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Market review: December 2017

| Market Forces, Market News

December was another eventful month on the financial calendar and the year 2017 did not go down quietly. An important driver of global markets’ strong growth in recent months has been the expectation of the implementation of President Trump’s tax reform. On 19 December the US tax bill, which will cut corporate taxes to growth-friendly levels and temporarily lower individual taxes, was approved by the Senate. Subsequently, the Dow Jones set a new record at 24 837.51.
Cryptocurrencies remained a popular theme among investors and non-investors alike as bitcoin hit a new all-time high of $19,783.06. By 17 December the price of one bitcoin was up 1 824% since the start of this year. During the month a US regulator also opened the door for bitcoin futures to trade on major exchanges that will offer contracts for futures of the virtual currency, rather than the trading of the currency itself.
Locally, it was never going to be a dull month with the African National Congress (ANC) selecting its new Top Six leadership on 18 December. Markets and particularly the rand responded positively to the victory of Cyril Ramphosa. In a close contest with Nkosazana Dlamini-Zuma, Ramaphosa succeeded President Jacob Zuma as the new leader of the ANC.
On the stock market, South Africans were in for an unwelcome surprise as three local companies encountered controversy impacting their share prices early in the month. The CEO of Steinhoff International, Markus Jooste, resigned amid accounting irregularities and the share price plummeted by more than 90%. Naspers became embroiled in accusations that its subsidiary MultiChoice paid Gupta-owned ANN7 and the SABC an unusually large sum of money, and EOH lost a third of its share value due to the forced sale of shares by financial institutions against equity financed transactions.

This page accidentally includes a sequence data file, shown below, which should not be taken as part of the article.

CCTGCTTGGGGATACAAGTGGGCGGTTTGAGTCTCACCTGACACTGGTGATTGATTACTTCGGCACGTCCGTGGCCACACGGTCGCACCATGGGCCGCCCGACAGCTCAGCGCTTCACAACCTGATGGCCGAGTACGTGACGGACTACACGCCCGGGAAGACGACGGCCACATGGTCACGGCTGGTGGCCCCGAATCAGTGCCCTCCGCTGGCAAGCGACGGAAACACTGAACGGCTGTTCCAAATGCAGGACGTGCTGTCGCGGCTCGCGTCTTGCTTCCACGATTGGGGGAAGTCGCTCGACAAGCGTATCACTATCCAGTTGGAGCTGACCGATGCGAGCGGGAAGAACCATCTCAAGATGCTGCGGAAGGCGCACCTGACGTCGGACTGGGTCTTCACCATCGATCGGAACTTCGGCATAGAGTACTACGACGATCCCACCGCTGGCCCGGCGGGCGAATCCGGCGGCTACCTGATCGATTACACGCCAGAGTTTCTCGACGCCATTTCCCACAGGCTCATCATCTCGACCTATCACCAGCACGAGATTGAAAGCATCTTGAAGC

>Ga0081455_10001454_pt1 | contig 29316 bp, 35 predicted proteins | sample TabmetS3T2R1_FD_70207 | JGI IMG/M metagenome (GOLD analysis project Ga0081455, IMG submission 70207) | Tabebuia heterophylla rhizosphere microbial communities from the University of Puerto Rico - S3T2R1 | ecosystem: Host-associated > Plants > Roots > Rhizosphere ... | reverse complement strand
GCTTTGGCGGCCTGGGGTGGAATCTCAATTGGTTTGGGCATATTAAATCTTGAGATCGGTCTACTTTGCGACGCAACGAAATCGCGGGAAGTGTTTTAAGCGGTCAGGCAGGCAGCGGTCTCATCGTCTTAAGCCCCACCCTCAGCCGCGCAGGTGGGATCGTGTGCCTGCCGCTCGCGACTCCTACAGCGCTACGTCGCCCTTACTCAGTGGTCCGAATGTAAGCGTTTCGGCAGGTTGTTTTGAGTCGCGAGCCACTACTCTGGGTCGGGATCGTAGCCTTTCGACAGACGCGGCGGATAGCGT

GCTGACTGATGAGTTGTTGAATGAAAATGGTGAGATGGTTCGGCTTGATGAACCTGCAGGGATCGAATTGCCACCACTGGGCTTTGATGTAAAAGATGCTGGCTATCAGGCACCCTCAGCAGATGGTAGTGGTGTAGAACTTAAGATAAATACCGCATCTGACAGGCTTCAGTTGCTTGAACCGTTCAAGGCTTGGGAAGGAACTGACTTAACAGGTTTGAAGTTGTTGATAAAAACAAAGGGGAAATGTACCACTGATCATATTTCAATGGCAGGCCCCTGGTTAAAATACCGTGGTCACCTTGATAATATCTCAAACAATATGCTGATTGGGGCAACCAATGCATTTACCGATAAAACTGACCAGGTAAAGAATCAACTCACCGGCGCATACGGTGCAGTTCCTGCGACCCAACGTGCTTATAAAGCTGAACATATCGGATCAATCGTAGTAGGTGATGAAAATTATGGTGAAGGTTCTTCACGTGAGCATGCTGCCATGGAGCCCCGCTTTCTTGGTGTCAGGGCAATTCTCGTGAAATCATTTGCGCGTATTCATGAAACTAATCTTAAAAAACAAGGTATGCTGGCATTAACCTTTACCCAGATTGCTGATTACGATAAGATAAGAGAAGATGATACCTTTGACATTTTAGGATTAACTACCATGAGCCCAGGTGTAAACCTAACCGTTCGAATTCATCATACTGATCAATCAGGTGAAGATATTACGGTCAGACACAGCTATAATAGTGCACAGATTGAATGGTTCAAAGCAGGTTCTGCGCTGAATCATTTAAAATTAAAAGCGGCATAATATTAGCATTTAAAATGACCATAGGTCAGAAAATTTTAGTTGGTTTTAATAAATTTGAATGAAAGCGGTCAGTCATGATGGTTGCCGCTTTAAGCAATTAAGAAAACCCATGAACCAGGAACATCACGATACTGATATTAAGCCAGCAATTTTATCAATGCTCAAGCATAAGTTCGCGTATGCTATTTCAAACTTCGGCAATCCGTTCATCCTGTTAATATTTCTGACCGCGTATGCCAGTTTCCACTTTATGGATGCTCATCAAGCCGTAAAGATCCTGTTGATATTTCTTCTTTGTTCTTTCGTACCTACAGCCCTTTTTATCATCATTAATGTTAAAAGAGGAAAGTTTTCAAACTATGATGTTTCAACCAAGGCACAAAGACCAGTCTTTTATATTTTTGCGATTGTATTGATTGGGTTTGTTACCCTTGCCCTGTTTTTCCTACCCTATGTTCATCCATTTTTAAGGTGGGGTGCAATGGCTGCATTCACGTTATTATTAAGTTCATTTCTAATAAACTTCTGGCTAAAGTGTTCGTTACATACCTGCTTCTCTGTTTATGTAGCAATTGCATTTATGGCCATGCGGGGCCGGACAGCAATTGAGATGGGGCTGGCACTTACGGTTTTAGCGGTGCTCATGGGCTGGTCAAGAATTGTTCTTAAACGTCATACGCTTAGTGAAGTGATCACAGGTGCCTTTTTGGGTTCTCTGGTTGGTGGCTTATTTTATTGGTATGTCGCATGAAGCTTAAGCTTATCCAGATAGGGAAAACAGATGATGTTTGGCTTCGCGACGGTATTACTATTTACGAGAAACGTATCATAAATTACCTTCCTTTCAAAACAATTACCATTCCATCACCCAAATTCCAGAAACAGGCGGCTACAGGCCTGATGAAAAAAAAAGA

During December the FTSE/JSE All Share Index (ALSI) declined 0.3% on a total return basis, while the SA Listed Property Index (SAPY) grew by 4.2%. Bonds recovered after the November sell-off with the All Bond Index (ALBI) gaining a strong 5.7%. Cash returned 0.60. Internationally, the MSCI World Index gained 1.4% in dollar terms and the MSCI Emerging Markets Index ($) delivered 3.5. For South African investors who measure their returns in rand, the spectacular 10.2% strengthening of the rand against the dollar more than cancelled out this month’s return on offshore assets.
For the calendar year of 2017, the ALSI and listed property returned 21% and 17.2% respectively. The ALBI returned 10.2% and cash 7.5%. All major indices comfortably outperformed inflation (latest available figure: 4.6% year-on-year to end of November.) Internationally, the MSCI World Index and the MSCI Emerging Markets Index ($) rewarded offshore investors richly with dollar returns of 22.4 and 37.4% respectively. The rand appreciated by 10.5% against the US dollar and by 1.15 against the British pound.

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